HEIDI, illustrated - complete online book

The Story Of A Young Orphan In Switzerland

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only one punishment which could have any effect on you, for you are a barbarian ; but we shall see whether you will not become civilized down in the dark cellar with lizards and rats, so that you will never let such things happen again."
Heidi listened calmly and wonderingly to her sen­tence, for she had never been in a frightful cellar; the room adjoining the Aim hut, which her grandfather called the cellar, and where the cheese and fresh milk were kept, was a pleasant, inviting place, and she had never seen any rats and lizards.
But Klara raised great objections to this: —
" No, no, Fraulein Rottenmeier, you must wait until papa is here ; he has already written that he is coming soon, and I will tell him everything; then he will say what is to be done with Heidi."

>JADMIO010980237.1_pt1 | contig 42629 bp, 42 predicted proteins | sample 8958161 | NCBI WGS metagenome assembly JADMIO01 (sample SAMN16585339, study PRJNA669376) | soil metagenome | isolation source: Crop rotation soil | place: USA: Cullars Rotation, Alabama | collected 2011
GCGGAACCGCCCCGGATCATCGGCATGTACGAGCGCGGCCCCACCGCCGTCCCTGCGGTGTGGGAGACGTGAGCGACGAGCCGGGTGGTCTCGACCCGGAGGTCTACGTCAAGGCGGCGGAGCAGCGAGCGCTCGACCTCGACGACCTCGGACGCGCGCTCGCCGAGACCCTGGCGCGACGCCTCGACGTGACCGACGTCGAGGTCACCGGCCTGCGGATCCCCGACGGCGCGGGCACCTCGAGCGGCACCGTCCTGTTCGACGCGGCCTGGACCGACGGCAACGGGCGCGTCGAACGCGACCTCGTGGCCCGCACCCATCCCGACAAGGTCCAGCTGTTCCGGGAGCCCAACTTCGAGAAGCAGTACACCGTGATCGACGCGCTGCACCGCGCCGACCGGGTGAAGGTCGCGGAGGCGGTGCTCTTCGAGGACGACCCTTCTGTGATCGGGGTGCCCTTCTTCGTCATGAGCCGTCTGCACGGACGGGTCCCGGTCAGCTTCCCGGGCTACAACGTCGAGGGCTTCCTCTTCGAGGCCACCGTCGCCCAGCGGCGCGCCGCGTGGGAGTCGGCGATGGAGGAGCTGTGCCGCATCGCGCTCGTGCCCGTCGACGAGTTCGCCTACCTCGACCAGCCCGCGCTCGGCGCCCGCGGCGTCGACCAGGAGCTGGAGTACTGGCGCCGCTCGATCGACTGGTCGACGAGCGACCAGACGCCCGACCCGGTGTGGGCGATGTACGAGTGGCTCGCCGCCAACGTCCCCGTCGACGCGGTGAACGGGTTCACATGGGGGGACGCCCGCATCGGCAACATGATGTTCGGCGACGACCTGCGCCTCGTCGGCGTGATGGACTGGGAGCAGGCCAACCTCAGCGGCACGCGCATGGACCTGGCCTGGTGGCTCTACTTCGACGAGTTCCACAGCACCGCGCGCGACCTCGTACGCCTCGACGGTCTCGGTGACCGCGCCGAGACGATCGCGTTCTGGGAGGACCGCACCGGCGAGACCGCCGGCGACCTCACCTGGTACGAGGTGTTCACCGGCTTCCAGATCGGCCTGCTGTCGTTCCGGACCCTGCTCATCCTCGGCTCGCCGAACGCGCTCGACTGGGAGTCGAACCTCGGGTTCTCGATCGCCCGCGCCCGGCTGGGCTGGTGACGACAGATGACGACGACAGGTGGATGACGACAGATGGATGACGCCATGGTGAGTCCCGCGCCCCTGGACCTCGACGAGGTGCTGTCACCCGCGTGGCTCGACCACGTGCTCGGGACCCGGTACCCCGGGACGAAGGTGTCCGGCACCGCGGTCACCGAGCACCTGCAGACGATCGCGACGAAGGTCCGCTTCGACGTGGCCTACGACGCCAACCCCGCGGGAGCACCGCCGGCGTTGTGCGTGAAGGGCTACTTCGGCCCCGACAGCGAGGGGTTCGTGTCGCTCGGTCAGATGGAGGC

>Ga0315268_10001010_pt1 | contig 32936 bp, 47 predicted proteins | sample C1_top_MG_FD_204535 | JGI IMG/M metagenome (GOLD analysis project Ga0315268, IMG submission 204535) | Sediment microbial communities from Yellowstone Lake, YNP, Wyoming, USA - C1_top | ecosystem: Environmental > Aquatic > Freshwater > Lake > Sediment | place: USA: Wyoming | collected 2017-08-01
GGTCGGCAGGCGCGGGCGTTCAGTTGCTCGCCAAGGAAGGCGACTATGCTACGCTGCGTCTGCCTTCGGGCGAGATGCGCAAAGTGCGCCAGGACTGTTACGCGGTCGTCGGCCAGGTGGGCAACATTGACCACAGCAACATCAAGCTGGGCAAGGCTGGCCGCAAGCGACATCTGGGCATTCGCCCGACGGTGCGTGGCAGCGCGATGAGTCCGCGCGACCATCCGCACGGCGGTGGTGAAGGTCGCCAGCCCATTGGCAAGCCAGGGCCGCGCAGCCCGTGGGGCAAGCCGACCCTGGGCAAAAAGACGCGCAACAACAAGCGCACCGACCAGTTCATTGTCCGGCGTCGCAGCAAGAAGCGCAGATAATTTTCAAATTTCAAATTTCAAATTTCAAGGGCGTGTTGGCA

Fraulein Rottenmeier dared make no objection to this decision. She rose, saying somewhat bitterly: —
"Very well, Klara, very well, but I too shall have a word to say to Herr Sesemann."
Whereupon she left the room.
Then followed two or three peaceful days, but Frau­lein Rottenmeier did not get over her distress ; the dis­appointment she had felt in Heidi kept coming before her eyes, and it seemed to her that since the little girl made her appearance in the Sesemann house every­thing had gone wrong and could never again be set right.
Klara was well contented ; the days no longer seemed dull. It was Heidi who made the study hours pass
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